Despite the bizarrely high likelihood this week of NYC's "Polar Vortex" turning unseasonably spring-like, we're nevertheless hunkering down with wintery landscape pieces for piano and percussion, anchored by the The Adams From The North, Alaskan composer John Luther Adams.
This week on Hammered! we dive deep into the music of the spectral school, exploring the sounds of Tristan Murail, Gerard Grisey, Claude Vivier and more alongside bits of "proto-spectralists" Olivier Messiaen, Claude Debussy and Bela Bartok. Listen each morning at 10 am.
One cycle ends, another begins, ushering in new priorities, new methods of organization, and probably a renewed gym membership. This week on Hammered! we honor this most momentous of metronome clicks with piano music that uniquely addresses the question of time and the temporal.
It's the time of year when candles are lit, presents are exchanged, thanks are given, and – here at Q2 Music – we indulge in two hours of hyper-modern, ravishingly beautiful keyboard music via Olivier Messiaen.
New Yorkers needn't travel far to hear music from a great composer, and this week on Hammered! we follow suit with a week's worth of borough-hopping playlists that survey New York City's young composers.
No ambiguity here. No broader historical context required. No chicken / egg complex. This week we listen to five piano concertos preluded by the smaller piano pieces from which they came.
Few pianists have impacted contemporary music more profoundly than the Frenchman Pierre-Laurent Aimard. Hear his insights and performances of Ives, Ligeti and Messiaen all week on Hammered!
Composers today inherit some pretty profound baggage. How is one able to write a single note! with all of music's most monolithic presences staring at your staff paper? One option is to ignore them, another is to talk with them.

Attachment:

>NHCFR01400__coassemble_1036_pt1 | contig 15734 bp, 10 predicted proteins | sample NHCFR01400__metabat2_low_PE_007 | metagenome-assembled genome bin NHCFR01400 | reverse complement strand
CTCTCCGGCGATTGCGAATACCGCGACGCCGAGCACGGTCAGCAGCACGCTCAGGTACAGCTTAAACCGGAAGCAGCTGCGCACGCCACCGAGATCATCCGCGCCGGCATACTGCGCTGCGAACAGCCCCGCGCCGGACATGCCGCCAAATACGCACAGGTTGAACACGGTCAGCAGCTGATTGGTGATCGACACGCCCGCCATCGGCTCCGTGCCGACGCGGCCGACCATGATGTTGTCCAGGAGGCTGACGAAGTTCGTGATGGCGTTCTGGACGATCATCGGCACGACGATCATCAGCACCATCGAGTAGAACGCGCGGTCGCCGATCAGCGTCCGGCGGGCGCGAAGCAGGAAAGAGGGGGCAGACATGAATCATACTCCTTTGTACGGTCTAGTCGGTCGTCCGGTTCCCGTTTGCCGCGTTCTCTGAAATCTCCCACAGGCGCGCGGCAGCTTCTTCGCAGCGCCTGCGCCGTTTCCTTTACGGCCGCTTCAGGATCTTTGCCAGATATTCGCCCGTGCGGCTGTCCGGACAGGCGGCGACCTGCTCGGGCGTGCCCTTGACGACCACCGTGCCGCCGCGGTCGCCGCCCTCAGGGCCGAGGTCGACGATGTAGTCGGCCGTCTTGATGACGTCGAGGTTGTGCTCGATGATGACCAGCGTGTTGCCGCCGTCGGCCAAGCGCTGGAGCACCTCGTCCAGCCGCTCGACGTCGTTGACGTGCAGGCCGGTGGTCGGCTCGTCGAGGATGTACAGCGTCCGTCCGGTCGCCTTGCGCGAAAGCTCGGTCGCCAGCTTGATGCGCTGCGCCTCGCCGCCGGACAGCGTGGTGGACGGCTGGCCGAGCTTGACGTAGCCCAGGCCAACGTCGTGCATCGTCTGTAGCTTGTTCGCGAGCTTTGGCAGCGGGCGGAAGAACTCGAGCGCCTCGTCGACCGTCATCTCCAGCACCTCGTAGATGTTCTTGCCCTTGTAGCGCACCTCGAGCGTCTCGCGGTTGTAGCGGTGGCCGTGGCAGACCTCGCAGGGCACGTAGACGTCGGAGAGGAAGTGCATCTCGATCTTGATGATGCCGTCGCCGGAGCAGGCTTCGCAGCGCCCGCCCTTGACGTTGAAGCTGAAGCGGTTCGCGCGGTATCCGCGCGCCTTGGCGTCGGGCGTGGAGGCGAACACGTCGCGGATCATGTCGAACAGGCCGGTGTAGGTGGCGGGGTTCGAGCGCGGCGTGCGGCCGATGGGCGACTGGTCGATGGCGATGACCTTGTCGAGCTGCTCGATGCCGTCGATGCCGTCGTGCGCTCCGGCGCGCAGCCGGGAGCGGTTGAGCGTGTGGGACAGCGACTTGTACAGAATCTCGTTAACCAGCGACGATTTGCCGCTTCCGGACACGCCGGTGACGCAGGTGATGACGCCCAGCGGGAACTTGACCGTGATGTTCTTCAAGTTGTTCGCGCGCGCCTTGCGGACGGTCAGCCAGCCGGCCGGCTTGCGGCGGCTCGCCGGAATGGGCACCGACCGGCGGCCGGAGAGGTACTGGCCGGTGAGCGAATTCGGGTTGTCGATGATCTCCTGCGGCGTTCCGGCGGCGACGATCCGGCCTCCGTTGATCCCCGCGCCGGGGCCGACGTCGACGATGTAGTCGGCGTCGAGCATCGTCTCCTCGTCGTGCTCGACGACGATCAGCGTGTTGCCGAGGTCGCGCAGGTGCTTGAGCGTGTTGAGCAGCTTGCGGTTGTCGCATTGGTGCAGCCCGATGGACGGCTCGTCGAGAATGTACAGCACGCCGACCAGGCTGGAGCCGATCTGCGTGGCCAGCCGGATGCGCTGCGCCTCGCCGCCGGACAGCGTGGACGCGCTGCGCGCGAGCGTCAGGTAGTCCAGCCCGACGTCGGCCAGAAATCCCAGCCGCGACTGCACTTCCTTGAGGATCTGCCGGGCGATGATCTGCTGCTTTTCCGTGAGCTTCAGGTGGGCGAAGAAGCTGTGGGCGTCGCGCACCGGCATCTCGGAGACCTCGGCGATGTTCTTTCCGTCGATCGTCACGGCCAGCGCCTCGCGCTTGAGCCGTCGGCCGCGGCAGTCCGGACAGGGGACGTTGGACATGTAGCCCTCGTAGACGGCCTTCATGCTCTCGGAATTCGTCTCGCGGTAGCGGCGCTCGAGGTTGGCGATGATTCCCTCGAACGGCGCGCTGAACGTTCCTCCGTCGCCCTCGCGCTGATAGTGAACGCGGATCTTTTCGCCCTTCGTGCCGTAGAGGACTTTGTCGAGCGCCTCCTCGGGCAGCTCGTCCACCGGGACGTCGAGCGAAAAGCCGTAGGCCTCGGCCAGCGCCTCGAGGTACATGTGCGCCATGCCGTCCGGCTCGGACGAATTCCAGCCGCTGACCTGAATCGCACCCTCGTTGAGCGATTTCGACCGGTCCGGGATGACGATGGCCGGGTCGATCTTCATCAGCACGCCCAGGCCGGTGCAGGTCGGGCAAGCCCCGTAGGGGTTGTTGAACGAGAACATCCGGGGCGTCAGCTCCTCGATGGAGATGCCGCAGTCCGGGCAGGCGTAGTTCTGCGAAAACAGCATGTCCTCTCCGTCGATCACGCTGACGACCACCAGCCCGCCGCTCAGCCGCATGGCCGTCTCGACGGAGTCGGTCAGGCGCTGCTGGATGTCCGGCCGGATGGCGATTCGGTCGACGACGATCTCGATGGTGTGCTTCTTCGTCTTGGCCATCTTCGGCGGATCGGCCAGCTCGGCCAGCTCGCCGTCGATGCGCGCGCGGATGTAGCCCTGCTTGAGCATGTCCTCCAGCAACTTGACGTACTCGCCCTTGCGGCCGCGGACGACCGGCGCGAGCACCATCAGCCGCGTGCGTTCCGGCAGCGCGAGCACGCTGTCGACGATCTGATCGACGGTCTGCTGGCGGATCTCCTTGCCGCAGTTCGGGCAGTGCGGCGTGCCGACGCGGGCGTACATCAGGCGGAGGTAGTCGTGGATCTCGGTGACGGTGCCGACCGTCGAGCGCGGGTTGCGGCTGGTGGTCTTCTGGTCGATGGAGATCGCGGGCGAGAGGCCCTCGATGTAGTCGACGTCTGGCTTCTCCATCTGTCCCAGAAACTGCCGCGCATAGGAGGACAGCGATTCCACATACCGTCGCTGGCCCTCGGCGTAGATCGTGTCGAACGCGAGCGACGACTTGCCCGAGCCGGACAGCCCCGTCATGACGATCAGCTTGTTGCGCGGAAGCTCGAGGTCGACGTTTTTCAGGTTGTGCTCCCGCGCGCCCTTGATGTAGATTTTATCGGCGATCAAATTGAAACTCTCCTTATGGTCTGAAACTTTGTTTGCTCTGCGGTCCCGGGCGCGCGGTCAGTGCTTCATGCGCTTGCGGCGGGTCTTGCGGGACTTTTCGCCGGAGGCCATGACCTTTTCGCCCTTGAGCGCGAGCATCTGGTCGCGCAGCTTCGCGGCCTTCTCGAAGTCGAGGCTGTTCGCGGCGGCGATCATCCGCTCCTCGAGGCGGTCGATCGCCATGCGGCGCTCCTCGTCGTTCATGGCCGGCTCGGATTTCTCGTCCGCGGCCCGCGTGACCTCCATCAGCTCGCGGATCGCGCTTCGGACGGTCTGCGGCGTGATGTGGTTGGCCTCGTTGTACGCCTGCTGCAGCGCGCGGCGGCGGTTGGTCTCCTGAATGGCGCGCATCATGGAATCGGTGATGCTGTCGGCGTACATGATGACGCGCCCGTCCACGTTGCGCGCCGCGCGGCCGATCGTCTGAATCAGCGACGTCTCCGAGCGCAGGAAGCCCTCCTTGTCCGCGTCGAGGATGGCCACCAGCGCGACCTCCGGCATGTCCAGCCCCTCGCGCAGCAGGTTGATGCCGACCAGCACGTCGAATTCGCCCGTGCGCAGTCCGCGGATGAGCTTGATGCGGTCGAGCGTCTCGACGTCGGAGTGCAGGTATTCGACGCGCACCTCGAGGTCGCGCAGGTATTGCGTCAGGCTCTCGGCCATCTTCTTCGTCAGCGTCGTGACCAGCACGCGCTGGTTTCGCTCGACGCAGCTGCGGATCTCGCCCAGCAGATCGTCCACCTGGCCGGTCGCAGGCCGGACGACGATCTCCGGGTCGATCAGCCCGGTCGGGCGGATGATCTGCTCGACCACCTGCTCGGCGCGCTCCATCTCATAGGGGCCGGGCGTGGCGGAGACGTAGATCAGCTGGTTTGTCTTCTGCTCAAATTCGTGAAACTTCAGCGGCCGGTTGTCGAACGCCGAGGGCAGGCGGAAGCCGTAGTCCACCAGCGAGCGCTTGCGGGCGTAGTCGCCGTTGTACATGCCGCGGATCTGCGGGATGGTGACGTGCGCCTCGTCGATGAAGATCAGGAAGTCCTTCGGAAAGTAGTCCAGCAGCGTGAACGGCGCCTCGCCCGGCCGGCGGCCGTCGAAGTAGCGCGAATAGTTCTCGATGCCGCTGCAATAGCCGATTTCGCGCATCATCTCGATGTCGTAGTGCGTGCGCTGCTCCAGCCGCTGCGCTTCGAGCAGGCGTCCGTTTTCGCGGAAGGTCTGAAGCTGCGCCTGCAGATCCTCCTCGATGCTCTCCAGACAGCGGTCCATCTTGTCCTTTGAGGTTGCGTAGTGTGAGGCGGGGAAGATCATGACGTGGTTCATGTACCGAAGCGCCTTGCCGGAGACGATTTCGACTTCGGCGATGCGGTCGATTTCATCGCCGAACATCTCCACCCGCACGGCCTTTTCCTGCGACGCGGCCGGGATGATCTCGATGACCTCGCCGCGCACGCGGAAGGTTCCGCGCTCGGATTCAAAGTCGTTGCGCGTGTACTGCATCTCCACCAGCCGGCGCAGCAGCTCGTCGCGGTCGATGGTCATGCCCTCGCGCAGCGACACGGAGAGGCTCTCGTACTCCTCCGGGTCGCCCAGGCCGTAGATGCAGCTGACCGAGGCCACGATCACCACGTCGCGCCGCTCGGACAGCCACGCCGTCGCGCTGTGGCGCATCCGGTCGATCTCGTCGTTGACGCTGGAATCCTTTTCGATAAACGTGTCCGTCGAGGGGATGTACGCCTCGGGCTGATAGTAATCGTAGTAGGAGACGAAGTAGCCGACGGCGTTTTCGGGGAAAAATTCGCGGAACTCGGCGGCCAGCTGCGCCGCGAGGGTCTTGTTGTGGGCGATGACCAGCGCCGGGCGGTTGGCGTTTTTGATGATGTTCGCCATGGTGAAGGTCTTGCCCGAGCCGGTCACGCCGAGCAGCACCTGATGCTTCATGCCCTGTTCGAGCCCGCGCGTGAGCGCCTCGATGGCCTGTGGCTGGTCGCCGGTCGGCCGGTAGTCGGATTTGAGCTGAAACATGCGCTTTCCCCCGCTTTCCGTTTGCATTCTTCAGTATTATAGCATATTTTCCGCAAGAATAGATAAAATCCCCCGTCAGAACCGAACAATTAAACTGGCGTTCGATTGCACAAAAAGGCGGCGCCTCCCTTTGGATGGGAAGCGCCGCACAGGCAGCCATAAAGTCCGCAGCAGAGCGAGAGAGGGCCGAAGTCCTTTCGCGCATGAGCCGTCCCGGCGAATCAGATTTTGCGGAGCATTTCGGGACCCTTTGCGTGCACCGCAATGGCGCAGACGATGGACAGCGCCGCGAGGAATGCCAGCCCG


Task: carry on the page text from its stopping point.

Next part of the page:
To be a composer is to be aware of your musical family tree, and to some degree, exploit the strengths of your forefathers in order to create something novel. Stravinsky, after all, said that "good composers borrow, great composers steal!"
There are many reasons to tip the musical hat this week: Charles Wuorinen's 75th birthday; Ned Rorem's 90th!; the one year anniversary of Elliott Carter's passing; and the centennial celebration of Witold Lutoslawski. Listen weekdays at 10 am for music by this handful of extraordinary composers.
Five days of accretive piano mayhem this week on Hammered!, beginning with music for zero pianists (all "automatic" pieces for pianola and other pianistic mechanisms), and, after adding one player and one piano per day, ending the week with repertoire for piano quartet.
We do our fair share of obscure music here at Q2 Music, but sometimes you want to flip on the radio and simply hear the hits. This week on Hammered! we offer exactly that in conjunction with our Fall Fund Drive. Please consider making a contribution today.
Today, Q2 Music celebrates new music's favorite holiday, Halloween, with its first 24-hour scarathon of hair-raising microtones, densely clustered choruses and heart-pumping slasher film suites.